While Phyn does offer a dashboard for businesses that want to monitor multiple properties, there is no such web presence for individual homeowners, making the app a requirement.
When you first bring up the application, you're presented with stats on your system, including water temperature, pressure, and current flow. It's interesting to see the water temperature coming into the house. In Minnesota, after a long winter, the water coming into the house was 58F/14.4C, and since the Phyn Plus can sense not only the temperature, but also can detect ice crystals in the pipes, it can warn you if you need to warm it up. The main page also tells you how much water you've used in the month compared to other Phyn Plus users of the same household size, when the last plumbing check was performed, and whether there are any current alerts to respond to. You're also presented with three buttons: Run a Plumbing Check, See Water Use, and See Water Events.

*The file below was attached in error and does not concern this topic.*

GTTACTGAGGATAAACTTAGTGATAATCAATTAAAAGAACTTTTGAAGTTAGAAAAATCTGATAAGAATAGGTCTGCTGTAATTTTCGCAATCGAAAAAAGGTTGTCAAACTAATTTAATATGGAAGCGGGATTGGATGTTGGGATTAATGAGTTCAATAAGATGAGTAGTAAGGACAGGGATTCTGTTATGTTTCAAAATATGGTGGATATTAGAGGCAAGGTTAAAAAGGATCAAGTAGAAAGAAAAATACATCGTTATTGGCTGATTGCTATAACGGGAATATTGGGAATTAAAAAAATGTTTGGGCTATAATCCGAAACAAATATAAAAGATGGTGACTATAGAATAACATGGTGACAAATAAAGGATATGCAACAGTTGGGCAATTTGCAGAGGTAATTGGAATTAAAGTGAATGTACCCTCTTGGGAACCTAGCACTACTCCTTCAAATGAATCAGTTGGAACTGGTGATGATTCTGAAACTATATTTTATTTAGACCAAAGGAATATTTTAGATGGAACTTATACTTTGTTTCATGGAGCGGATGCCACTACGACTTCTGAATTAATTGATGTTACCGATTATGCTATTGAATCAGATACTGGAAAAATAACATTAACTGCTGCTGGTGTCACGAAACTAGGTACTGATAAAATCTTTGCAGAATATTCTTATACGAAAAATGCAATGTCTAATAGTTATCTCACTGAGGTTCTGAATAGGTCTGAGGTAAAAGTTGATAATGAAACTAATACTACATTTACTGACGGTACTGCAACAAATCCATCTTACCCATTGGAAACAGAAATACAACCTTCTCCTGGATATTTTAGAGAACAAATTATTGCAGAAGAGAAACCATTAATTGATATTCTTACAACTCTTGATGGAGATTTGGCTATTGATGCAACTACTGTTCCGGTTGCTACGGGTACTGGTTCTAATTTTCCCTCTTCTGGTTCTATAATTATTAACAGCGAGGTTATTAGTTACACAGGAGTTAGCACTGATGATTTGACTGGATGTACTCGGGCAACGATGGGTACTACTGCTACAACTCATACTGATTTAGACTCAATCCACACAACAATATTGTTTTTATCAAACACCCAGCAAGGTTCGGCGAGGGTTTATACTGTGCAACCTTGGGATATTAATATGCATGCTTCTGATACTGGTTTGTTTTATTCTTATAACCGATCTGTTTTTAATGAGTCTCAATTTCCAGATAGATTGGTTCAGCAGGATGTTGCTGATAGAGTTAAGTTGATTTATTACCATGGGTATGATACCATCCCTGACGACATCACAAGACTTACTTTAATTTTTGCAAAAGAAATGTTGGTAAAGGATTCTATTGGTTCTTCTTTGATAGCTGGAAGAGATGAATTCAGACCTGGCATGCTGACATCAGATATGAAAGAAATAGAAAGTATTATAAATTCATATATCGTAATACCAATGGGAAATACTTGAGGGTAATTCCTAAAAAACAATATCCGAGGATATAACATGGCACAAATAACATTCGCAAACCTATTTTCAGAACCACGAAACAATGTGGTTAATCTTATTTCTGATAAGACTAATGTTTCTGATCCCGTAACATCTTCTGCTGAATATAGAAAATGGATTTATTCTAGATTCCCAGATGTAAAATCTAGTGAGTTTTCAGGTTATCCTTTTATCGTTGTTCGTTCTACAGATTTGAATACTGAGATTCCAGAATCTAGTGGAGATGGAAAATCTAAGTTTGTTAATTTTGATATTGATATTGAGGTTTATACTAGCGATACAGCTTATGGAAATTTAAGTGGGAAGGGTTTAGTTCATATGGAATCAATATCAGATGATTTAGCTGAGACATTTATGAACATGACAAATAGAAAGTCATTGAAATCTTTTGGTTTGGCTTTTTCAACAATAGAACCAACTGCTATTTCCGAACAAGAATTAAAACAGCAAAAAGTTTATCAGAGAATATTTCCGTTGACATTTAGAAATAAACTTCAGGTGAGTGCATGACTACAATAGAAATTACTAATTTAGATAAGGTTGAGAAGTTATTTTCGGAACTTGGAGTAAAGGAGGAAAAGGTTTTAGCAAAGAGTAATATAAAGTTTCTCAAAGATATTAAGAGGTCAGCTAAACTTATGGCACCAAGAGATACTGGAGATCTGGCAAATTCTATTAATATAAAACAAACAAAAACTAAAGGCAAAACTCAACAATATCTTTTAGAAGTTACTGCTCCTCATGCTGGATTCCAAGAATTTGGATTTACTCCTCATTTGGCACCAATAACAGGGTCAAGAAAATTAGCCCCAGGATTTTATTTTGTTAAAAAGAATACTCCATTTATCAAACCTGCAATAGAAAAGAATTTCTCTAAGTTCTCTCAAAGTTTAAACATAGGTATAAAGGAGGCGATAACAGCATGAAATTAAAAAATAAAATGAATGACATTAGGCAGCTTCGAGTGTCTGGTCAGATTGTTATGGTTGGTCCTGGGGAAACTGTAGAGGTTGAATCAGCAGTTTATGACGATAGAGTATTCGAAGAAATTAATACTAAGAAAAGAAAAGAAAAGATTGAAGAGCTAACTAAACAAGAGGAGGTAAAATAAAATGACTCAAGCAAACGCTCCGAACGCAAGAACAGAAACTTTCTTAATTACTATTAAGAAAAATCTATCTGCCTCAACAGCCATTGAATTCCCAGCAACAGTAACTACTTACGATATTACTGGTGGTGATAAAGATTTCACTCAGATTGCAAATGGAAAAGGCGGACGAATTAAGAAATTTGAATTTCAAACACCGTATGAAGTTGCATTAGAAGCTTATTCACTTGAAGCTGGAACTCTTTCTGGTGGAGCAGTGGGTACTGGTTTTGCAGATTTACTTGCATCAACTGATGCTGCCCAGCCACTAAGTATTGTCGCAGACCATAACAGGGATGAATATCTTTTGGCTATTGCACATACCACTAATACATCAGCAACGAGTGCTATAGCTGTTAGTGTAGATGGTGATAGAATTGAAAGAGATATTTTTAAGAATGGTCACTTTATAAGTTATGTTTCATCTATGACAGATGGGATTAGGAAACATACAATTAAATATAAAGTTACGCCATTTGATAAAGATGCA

Since your water pipes are closed system, the Phyn Plus can check the plumbing by turning off the incoming water and monitoring the system for any unusual changes in pressure. It does this on a nightly basis, but you can run the test at any time, and I'm happy to report that it works extremely well. I left a bathroom sink faucet on so that it dripped once every five seconds, and the Phyn Plus successfully detected the leak. Unfortunately, it can't tell you where the leak is so if you can't find it yourself, you might have to engage a plumber, but it's better to find the leak when it's small, especially if it's a pipe in your walls.